Book Image

Git Version Control Cookbook

By : Aske Olsson, Rasmus Voss
Book Image

Git Version Control Cookbook

By: Aske Olsson, Rasmus Voss

Overview of this book

Table of Contents (19 chapters)
Git Version Control Cookbook
About the Authors
About the Reviewers

Rewriting history – changing a single file

In this example, we'll see how we can use Git filter-branch to remove sensitive data from a file throughout the repository history.

Getting ready

For simplicity, we'll use a very simple example repository. It contains a few files. One among them is .credentials, which contains a username and password. Start by cloning the repository and changing the directory, as shown in the following command:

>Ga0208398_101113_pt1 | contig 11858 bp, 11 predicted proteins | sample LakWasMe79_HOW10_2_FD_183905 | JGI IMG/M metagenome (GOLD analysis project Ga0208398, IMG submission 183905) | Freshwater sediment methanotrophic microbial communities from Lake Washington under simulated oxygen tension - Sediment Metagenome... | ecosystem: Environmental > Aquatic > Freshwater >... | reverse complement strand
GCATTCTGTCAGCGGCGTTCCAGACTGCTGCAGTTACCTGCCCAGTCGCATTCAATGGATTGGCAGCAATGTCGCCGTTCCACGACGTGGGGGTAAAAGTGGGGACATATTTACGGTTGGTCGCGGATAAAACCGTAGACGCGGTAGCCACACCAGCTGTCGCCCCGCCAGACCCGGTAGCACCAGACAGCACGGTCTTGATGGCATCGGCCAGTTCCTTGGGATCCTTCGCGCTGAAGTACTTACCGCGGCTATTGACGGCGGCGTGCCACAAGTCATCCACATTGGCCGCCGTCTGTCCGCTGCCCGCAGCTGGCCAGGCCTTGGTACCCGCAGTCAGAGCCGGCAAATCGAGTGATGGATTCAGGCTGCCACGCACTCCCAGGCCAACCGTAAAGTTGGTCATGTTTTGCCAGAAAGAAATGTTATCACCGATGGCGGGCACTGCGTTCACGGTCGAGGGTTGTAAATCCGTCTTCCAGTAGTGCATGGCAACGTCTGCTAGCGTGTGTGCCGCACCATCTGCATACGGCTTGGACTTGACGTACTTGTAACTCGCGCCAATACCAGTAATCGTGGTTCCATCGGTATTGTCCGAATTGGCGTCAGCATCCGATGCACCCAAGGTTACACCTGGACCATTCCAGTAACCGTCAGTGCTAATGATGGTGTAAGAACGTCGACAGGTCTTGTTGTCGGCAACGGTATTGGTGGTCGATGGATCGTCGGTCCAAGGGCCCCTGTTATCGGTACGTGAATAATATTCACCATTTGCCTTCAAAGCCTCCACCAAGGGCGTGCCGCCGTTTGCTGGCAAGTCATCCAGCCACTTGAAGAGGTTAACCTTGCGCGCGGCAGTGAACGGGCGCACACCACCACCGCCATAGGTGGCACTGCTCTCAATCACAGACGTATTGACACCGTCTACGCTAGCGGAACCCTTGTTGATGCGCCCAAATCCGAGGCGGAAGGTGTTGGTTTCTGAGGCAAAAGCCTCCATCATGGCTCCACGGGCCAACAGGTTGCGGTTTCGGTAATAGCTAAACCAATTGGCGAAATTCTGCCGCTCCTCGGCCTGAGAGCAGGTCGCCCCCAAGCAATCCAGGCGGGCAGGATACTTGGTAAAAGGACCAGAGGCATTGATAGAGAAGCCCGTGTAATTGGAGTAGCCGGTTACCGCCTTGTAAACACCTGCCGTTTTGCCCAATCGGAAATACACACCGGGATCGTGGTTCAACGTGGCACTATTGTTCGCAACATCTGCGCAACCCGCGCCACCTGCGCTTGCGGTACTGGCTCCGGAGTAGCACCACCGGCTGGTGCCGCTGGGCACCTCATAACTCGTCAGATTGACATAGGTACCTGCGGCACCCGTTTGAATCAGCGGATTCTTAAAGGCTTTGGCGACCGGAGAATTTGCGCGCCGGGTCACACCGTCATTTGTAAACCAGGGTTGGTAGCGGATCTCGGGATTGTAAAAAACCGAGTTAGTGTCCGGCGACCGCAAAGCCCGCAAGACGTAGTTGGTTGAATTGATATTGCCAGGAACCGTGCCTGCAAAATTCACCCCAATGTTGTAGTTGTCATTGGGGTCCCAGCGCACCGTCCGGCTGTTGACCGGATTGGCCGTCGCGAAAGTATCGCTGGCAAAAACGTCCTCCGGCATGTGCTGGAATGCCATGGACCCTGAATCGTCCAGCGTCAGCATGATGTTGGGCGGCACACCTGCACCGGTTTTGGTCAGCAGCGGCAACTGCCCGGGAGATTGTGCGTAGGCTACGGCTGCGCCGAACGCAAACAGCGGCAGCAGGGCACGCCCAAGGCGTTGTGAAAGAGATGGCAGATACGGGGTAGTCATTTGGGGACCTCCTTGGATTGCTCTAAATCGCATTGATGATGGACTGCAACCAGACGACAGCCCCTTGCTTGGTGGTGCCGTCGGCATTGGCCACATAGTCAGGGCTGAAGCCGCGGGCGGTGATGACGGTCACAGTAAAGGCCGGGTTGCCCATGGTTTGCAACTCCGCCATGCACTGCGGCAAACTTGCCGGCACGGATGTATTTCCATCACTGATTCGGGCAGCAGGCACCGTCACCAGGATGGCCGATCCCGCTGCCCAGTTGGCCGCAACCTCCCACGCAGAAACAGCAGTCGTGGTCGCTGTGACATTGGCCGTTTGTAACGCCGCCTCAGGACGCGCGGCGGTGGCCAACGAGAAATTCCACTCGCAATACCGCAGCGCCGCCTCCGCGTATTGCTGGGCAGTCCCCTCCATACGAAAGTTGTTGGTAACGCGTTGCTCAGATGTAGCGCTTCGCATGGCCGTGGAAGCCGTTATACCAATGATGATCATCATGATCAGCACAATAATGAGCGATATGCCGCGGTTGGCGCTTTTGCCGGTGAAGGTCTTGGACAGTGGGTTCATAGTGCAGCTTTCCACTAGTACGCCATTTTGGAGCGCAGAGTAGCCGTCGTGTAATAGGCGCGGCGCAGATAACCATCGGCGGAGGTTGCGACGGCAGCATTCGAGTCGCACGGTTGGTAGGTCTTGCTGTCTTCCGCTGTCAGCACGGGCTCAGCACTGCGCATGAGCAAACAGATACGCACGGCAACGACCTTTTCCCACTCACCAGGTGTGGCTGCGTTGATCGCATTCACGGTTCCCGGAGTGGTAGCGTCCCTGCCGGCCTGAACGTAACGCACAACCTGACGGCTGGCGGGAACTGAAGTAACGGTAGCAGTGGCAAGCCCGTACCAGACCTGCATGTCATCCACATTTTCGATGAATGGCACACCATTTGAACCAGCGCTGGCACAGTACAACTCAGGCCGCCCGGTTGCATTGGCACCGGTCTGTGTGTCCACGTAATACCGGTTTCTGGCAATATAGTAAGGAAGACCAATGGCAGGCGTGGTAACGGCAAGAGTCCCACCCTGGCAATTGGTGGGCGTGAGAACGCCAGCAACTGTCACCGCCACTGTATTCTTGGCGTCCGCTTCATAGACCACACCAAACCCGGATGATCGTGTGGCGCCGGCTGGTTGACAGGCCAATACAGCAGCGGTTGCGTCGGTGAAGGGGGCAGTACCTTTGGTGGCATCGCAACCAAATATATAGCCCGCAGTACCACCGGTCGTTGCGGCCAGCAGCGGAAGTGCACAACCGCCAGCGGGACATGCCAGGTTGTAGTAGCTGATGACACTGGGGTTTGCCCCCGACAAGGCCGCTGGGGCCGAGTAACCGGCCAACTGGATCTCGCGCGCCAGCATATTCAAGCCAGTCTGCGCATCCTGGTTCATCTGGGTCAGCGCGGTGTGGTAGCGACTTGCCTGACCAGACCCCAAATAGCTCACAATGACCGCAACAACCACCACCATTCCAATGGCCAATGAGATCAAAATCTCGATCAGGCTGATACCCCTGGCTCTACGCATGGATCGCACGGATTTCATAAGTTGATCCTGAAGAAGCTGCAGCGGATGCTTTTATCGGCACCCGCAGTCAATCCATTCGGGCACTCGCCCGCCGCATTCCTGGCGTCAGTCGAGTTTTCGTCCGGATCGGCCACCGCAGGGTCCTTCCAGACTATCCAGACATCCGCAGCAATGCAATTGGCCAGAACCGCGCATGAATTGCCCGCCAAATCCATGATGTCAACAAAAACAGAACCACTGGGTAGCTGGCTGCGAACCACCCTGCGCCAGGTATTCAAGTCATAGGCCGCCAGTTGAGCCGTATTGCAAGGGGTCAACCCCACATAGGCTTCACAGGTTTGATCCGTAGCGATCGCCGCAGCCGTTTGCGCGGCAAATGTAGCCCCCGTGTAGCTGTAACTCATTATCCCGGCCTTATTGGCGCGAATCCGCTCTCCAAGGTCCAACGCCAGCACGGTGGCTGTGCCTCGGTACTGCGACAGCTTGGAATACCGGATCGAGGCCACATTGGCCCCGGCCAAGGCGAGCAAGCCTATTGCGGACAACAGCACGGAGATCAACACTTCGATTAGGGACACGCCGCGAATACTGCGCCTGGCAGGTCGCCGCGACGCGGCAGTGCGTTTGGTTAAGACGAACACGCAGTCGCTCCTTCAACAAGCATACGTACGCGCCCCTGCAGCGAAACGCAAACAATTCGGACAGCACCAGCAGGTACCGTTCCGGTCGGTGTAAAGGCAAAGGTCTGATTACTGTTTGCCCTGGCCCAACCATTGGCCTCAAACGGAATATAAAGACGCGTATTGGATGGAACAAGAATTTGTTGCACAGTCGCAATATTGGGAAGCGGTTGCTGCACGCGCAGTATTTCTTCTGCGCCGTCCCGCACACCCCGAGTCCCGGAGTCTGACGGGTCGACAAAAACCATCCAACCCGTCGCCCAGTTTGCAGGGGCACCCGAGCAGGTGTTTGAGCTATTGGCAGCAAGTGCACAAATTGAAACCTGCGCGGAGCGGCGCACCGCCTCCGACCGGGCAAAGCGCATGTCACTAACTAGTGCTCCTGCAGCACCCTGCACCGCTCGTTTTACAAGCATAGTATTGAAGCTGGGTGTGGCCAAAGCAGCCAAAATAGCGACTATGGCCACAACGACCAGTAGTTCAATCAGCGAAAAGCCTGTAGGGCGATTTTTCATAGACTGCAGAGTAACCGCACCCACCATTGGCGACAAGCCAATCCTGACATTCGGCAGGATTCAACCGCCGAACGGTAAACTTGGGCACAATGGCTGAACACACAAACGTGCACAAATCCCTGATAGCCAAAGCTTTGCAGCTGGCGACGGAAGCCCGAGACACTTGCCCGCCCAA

$ git clone
$ cd remove-credentials

How to do it...

  1. As we need to modify a file when rewriting the history of this repository, we'll use the tree-filter option to filter branch. The .credentials file looks as follows:

    username = foobar
    password = verysecret
  2. All we need to do is to remove everything after the equals sign on each line of the file. We can use the following sed command to do this:

    sed -i '' 's/^\(.*=\).*$/\1/'
  3. We can now run the filter branch with the following command:

    $ git filter-branch --prune...